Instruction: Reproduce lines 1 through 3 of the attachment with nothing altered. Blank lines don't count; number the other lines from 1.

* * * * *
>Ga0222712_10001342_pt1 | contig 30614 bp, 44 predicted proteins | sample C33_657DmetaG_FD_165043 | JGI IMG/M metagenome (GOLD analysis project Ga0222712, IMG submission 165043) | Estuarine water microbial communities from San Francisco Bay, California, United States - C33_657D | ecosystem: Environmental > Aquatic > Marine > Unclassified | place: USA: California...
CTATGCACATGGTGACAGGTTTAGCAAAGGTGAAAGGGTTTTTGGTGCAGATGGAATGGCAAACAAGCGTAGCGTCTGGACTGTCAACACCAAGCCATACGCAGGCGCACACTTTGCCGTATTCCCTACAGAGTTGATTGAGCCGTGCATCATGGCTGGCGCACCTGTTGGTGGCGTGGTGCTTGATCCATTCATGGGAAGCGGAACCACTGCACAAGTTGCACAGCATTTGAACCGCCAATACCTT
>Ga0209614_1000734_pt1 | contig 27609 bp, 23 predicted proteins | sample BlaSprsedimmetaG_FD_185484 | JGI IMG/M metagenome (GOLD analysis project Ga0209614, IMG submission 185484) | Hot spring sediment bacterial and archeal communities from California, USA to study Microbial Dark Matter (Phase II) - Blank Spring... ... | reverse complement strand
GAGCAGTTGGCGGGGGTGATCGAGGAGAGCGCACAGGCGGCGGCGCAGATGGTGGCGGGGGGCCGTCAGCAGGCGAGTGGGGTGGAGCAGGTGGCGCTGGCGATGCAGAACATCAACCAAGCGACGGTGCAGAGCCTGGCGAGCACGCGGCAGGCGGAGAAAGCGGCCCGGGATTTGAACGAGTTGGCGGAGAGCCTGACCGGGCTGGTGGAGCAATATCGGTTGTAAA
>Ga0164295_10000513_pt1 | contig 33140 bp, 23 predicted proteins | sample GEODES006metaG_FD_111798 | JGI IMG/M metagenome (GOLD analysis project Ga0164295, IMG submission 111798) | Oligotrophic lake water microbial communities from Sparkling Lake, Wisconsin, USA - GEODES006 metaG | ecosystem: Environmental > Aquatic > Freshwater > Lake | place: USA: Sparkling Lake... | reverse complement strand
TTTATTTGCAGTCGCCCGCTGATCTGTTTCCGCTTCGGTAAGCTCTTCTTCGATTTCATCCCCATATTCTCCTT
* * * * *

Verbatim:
>Ga0222712_10001342_pt1 | contig 30614 bp, 44 predicted proteins | sample C33_657DmetaG_FD_165043 | JGI IMG/M metagenome (GOLD analysis project Ga0222712, IMG submission 165043) | Estuarine water microbial communities from San Francisco Bay, California, United States - C33_657D | ecosystem: Environmental > Aquatic > Marine > Unclassified | place: USA: California...
CTATGCACATGGTGACAGGTTTAGCAAAGGTGAAAGGGTTTTTGGTGCAGATGGAATGGCAAACAAGCGTAGCGTCTGGACTGTCAACACCAAGCCATACGCAGGCGCACACTTTGCCGTATTCCCTACAGAGTTGATTGAGCCGTGCATCATGGCTGGCGCACCTGTTGGTGGCGTGGTGCTTGATCCATTCATGGGAAGCGGAACCACTGCACAAGTTGCACAGCATTTGAACCGCCAATACCTT
>Ga0209614_1000734_pt1 | contig 27609 bp, 23 predicted proteins | sample BlaSprsedimmetaG_FD_185484 | JGI IMG/M metagenome (GOLD analysis project Ga0209614, IMG submission 185484) | Hot spring sediment bacterial and archeal communities from California, USA to study Microbial Dark Matter (Phase II) - Blank Spring... ... | reverse complement strand